Wednesday, January 26, 2011


I've been back in the US for almost three months now, but there are still a few things I want to share with you from the past year. I could rarely upload videos in Uganda, but I still want you to see some of them.  I've compiled a few of my favorite clips.  This is the real Africa - not the movie kind.  Enjoy! :)

Thursday, October 7, 2010

Travel Notes III - Maphutseng, Lesotho

Coming to Lesotho (pronounced Leh-SOO-too) after being in equatorial Uganda amazed me. I didn’t know Africa could look like this! Check out this photo:

Nope, this isn’t Arizona or Wyoming. It’s Africa!

Oh, and I was pleasantly surprised to find that it’s spring here! I was sad to have missed spring at home, but now I get to watch the peach trees blossom, enjoy the fragrance of wisteria and witness to transformation from brown to green.

The old stone mission house where I stay.

What am I doing here? I'm staying at Growing Nations, whose mission is "transformation through sustainable agriculture." I'm learning about conservation agriculture, Farming God's Way (, transformational development, and accumulating a myriad of tidbit lessons. :-) I'll write more specifics about what I’ve been doing here, but for now you can enjoy a few photos.

One of the many incredible sunset evenings.

A hike into the hills above our place.

Digging planting holes with local farmers.

Turning the compost pile. It was overdue for turning, so it was a steamy, smelly job.

Soil erosion is a serious problem around here. The gullies you see are called "dongas", created by serioius run-off from overgrazing and ploughed soil.

This donga is over 20 feet deep!

Some of my Growing Nations buddies - Stephen, Adriaan, Petrus, me, Christiaan, and Kitty.

Travel Notes II - Pemba, Mozambique

I went to Iris Ministries in Pemba to see what God is doing there, to learn, and lend a hand where possible. I found my visit to be full of contrasts:
  • Excitement to see new places, but longing for familiar places.
  • Gorgeous turquoise Indian Ocean and the orange, parched dust of the land.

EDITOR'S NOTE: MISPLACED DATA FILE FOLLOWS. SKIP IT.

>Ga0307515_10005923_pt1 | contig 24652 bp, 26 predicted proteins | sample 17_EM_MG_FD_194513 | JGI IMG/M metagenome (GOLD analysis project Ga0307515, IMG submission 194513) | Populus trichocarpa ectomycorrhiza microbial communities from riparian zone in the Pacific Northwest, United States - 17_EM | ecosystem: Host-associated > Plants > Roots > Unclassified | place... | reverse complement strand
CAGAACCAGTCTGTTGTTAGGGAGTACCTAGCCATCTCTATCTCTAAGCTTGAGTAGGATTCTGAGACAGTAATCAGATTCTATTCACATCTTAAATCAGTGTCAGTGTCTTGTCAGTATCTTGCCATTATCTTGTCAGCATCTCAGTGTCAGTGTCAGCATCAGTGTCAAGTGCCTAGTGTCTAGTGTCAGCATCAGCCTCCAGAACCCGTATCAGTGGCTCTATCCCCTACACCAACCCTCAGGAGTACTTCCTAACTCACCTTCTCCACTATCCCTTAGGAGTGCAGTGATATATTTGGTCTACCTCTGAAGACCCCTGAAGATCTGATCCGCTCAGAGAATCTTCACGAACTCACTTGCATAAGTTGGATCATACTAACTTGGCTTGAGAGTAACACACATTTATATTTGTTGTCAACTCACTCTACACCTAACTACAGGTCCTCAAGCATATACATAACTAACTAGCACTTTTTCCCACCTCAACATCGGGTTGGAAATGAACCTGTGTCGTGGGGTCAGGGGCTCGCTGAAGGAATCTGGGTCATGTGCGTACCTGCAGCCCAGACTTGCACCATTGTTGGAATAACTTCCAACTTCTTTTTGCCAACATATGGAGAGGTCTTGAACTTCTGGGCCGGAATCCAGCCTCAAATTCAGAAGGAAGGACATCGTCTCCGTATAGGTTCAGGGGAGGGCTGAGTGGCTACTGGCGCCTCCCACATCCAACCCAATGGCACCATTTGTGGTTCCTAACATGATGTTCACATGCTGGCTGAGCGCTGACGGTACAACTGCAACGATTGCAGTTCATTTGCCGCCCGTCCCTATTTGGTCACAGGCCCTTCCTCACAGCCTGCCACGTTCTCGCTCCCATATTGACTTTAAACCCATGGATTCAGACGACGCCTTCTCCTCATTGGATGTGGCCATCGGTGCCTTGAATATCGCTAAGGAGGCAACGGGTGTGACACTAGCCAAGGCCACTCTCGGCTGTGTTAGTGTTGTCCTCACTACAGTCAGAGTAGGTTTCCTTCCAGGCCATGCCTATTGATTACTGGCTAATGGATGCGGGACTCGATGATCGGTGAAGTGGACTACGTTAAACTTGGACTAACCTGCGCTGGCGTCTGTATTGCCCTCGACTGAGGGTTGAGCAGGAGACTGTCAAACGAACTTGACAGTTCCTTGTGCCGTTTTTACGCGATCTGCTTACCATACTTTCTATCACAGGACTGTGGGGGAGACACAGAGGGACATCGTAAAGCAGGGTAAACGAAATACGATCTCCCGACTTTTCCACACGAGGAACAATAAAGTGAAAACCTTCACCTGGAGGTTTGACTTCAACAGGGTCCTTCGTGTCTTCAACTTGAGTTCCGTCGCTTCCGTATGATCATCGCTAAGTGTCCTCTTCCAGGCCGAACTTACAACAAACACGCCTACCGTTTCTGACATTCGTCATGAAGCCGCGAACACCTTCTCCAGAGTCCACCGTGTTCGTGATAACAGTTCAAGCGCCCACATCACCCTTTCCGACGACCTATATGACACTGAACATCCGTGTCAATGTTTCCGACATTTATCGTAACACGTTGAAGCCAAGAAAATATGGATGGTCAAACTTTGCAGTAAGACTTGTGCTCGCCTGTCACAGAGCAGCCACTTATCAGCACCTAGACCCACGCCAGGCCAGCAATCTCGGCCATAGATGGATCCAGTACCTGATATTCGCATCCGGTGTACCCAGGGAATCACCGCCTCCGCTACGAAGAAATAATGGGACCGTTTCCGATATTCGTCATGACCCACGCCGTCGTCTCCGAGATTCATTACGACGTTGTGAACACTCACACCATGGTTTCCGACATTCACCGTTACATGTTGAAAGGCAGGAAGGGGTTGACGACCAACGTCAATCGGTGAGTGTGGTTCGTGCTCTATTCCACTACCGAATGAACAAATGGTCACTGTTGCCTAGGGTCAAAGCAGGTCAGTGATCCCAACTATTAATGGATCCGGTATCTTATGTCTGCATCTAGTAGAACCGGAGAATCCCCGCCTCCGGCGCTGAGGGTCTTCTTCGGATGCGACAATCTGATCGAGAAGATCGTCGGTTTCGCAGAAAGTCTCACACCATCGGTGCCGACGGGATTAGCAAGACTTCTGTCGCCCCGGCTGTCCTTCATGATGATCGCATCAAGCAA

• Five star beach resorts 100 yards from a poor neighbourhood of tiny houses and shacks.
  • Quiet, reflective times in the visitor center, and games with a hundred excited children.
  • Lots of questions about the future, yet intimate and powerful moments of worship.
The Iris Ministry base, overlooking the Indian Ocean.

I’ll just share a few snippets and photos here. If you want to know more about Iris Ministries, you can visit their website at

House building looked a little different: digging post holes using machetes.

The posts are lashed together with split bamboo and rubber-coated steel threads from old tires.

The first Sunday as I worshipped in church, I sat with bowed head, tears silently rolling down my cheeks. Soon I felt a small hand reach into mine. A young boy (maybe 6 years old) was beside me. He didn’t want my attention, he just sat there. He was there for my benefit, ministering to me. I was humbled and blessed.

The last Sunday each visitor was at Iris, the children prayed for us during the church service.

One week I travelled with an Iris team to a rural village for pastors’ training and children’s ministry. All of our supplies, sound equipment, etc., was loaded onto the back of a covered flatbed truck, then we piled in on top of it all, creating “beds” as comfortable as possible for the six hour ride. On the return trip it was so dusty, that our Mozambican colleague looked like he had died his hair orange!

Our mode of transport to the rural outreach.

The bumpy 6-hour truck ride.

Any time during the rural outreach when we left our “camp”, we were followed by a mob of children. One day I brought out my Frisbee and football. Oh, what cheers of joy and delight. It turned into a massive fetch game. I threw the Frisbee as far as I could and the swarm of children ran after it to bring it back for me to throw again.

The lovely "mob" of village children.

The faith, worship and prayer is beyond what I’ve seen almost anywhere else. People pray simply and with certainty, and God responds with healings, food multiplication and people coming back from the dead. In exuberant praise (lots of dancing!) and desperate worship, it is obvious that people recognize that nothing and no one is more important than God. I want this passionate pursuit of God and the fruit of it to become commonplace in my life.

Sunday church service. Lots of dancing and exuberant singing!

The children would have taken photos with us all day long if we let them!